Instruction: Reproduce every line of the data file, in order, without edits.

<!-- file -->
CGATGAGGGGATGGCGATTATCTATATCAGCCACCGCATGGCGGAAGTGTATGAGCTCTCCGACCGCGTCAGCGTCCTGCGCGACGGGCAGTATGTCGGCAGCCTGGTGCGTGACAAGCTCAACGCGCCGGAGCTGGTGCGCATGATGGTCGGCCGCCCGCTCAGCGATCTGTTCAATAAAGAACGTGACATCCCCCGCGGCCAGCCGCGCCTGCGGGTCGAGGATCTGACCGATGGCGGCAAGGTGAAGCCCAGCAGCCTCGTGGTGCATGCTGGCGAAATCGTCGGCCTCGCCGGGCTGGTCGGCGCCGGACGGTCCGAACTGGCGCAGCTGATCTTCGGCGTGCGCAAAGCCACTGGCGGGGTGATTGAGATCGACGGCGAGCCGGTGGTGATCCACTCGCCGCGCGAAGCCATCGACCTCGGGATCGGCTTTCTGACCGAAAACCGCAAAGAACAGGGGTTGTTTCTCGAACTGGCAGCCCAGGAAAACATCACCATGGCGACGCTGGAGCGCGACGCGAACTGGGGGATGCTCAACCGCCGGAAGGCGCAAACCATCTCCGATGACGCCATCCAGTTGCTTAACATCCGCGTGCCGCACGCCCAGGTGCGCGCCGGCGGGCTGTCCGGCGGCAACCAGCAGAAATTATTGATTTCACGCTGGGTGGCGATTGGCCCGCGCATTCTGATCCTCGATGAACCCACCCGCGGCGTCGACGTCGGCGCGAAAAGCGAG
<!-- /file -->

CGATGAGGGGATGGCGATTATCTATATCAGCCACCGCATGGCGGAAGTGTATGAGCTCTCCGACCGCGTCAGCGTCCTGCGCGACGGGCAGTATGTCGGCAGCCTGGTGCGTGACAAGCTCAACGCGCCGGAGCTGGTGCGCATGATGGTCGGCCGCCCGCTCAGCGATCTGTTCAATAAAGAACGTGACATCCCCCGCGGCCAGCCGCGCCTGCGGGTCGAGGATCTGACCGATGGCGGCAAGGTGAAGCCCAGCAGCCTCGTGGTGCATGCTGGCGAAATCGTCGGCCTCGCCGGGCTGGTCGGCGCCGGACGGTCCGAACTGGCGCAGCTGATCTTCGGCGTGCGCAAAGCCACTGGCGGGGTGATTGAGATCGACGGCGAGCCGGTGGTGATCCACTCGCCGCGCGAAGCCATCGACCTCGGGATCGGCTTTCTGACCGAAAACCGCAAAGAACAGGGGTTGTTTCTCGAACTGGCAGCCCAGGAAAACATCACCATGGCGACGCTGGAGCGCGACGCGAACTGGGGGATGCTCAACCGCCGGAAGGCGCAAACCATCTCCGATGACGCCATCCAGTTGCTTAACATCCGCGTGCCGCACGCCCAGGTGCGCGCCGGCGGGCTGTCCGGCGGCAACCAGCAGAAATTATTGATTTCACGCTGGGTGGCGATTGGCCCGCGCATTCTGATCCTCGATGAACCCACCCGCGGCGTCGACGTCGGCGCGAAAAGCGAG